The restoration work has continued from Stephensons Road to the junction with Damper Creek East near Alvie Hall. The project was completed with Stage 8 which terminates at the Riversdale Golf Course.  In 2003/4 further restoration work was commenced in Bellbird Corner (corner High Street Road and Stephensons Road, Mt Waverley) by Monash City.  These works were performed by Monash Council with outside contractors, without the participation of Melbourne Water which had no funding!   In 2008 when funding became available, Melbourne Water engaged contractors to rebuild the base of the two arms of the east branch.  (That section from Stephensons Rd and the section from the Hight Street Rd / Stephensons Rd intersection.)  This work was poorly done in that many, many tonnes of rocks were dropped into the creek bed to create riffle sections for aeration but these gradually sank into the clay base. At the western end little stabilisation of the creek bank was made ... perhaps due to the contracted payments being exhausted!  The contractors departed the site in October 2008.  High flow rates illustrate how erosion will eventually cause problems in this area.   Later in 2009/10 some works occurred along Damper Creek East behind the Bowls Club.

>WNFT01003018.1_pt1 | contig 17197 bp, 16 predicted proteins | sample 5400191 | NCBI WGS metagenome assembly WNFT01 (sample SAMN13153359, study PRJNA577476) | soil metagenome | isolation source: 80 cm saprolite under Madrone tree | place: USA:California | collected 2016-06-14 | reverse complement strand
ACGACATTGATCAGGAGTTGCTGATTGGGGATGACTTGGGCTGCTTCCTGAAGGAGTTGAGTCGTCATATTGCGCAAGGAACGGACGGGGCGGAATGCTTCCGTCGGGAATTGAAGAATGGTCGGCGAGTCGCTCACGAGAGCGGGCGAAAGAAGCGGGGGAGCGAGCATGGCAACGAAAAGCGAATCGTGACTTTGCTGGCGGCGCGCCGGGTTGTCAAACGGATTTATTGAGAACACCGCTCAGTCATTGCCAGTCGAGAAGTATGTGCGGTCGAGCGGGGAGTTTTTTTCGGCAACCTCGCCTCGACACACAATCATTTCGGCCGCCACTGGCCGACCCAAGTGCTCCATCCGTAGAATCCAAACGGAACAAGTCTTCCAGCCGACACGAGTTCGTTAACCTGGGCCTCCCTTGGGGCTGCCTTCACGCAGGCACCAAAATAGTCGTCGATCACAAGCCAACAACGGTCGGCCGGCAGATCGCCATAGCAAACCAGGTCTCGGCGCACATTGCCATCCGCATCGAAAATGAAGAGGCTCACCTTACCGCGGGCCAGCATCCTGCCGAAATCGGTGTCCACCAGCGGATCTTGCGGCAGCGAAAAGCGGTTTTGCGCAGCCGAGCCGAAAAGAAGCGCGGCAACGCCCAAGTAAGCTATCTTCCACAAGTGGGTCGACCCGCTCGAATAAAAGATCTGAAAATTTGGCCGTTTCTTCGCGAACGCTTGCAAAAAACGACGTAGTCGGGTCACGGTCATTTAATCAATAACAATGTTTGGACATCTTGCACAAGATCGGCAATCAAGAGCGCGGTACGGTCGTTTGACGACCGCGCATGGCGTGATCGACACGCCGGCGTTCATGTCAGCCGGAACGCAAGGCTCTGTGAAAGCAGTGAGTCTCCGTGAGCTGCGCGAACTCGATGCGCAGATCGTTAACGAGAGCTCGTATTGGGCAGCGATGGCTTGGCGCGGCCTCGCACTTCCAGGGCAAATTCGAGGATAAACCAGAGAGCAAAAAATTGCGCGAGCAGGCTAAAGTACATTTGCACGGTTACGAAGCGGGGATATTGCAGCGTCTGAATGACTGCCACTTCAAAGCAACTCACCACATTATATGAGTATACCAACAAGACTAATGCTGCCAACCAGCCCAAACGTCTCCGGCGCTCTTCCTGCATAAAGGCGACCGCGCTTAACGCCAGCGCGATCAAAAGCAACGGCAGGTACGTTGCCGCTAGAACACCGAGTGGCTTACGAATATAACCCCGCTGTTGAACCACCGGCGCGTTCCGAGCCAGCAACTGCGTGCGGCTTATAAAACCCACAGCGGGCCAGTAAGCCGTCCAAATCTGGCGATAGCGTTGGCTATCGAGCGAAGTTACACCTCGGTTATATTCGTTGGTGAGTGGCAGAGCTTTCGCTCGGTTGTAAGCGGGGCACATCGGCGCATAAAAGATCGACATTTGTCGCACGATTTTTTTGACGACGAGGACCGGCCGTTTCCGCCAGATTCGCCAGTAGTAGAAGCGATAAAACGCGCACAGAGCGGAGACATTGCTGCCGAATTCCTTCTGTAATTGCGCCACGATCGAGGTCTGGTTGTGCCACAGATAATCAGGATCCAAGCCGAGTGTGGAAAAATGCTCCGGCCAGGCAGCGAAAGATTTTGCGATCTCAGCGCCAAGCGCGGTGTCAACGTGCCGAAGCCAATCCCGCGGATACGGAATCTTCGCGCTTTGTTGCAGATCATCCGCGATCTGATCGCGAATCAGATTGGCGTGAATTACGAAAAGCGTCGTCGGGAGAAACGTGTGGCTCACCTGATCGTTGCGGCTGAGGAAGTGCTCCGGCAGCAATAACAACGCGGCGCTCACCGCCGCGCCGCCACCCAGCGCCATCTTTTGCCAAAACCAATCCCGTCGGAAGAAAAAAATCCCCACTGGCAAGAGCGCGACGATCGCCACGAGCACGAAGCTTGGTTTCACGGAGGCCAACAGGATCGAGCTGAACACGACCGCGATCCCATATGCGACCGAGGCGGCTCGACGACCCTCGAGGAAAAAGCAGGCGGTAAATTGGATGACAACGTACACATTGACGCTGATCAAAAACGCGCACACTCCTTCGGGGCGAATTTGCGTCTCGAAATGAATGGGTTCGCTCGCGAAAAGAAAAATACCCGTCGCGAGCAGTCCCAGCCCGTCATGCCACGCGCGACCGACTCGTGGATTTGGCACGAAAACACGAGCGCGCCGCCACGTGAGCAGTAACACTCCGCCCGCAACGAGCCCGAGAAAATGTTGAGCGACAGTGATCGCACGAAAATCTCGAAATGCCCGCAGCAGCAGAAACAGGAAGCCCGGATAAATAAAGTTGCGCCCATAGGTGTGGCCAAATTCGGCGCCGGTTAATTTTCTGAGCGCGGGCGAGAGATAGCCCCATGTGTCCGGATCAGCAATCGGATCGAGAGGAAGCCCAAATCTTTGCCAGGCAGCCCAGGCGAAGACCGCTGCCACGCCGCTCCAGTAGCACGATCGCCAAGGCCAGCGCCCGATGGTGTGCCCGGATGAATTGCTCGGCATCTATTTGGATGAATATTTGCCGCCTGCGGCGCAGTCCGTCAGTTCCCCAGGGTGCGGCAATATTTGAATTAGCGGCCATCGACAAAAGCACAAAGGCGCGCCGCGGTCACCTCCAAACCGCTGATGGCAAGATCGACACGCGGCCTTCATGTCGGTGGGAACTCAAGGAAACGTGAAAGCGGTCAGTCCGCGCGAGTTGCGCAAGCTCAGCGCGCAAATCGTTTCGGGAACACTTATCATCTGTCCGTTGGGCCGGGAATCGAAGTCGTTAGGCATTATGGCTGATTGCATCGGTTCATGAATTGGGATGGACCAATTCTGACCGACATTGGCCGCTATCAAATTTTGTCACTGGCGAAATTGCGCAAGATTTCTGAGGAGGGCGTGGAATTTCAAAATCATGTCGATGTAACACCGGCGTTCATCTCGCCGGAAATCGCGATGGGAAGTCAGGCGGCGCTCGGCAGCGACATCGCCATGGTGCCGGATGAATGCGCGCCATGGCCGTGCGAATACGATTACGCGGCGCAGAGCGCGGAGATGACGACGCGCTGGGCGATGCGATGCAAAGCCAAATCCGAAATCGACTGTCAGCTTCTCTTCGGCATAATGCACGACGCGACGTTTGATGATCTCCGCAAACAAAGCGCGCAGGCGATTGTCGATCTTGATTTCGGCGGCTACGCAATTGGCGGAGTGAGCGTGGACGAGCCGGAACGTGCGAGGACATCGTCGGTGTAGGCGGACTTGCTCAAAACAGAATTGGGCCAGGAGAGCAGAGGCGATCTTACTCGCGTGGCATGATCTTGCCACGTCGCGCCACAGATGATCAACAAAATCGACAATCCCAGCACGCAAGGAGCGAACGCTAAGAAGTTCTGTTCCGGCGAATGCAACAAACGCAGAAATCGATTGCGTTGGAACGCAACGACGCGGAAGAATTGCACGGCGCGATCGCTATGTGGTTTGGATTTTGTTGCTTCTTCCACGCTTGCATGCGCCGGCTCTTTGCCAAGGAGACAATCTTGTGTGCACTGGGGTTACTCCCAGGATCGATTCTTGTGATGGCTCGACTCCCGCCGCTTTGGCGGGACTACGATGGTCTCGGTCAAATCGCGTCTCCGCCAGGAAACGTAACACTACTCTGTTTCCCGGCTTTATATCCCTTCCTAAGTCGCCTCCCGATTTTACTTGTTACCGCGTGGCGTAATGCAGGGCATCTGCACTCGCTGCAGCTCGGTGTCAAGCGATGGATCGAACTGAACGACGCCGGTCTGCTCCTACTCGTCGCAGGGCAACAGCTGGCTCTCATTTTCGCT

In 2014 a new fence was constructed across the creek at the Riversdale Golf Course which allows the high flow of water during heavy rainfall that has usually resulted in local flooding of the area and into rear of the house lots of Yatama Crt. 

In June 2015 worked commenced on creating a small wetland and wooden board walk crossing at the south end of the reserve near the new playground.

Here below is a view of Stage 8 taken in Feb 2005.

Stage 8

The origin of some local street names (from the Waverley Historical Society).
Swayfield Rd - Named after Charlotte  Chamber's House Swayfield  in Kent Rd, Box Hill.  The Chambers family originated from Swayfield England.  Dorothy Chambers married John Carmody.
Kathleen St - Named after Kathleen Carmody.
Maureen St -  Named after Maureen Carmody.
Alice St - Named after Alice (Hore) Hardner.  The Hore and Hardner families lived close to the creek.
Sunhill Rd - Part of the Glendale estate subdivided by the Sunhill Corporation.
Tarella Drv
- Originaly called Alec St but renamed following residents' request as it was part of the Tarella Heights Estate.
Cratloe Rd - Named after Cratloe Wood  the family property of John Carmody.  The Carmody family originated from Cratloe Ireland.   
Susan Crt - 
Named after the granddaughter of the Fairbrother family who developed the court.
Warren Crt
-  Named after the grandson of the Fairbrother family who developed the court.
    
Norman Crt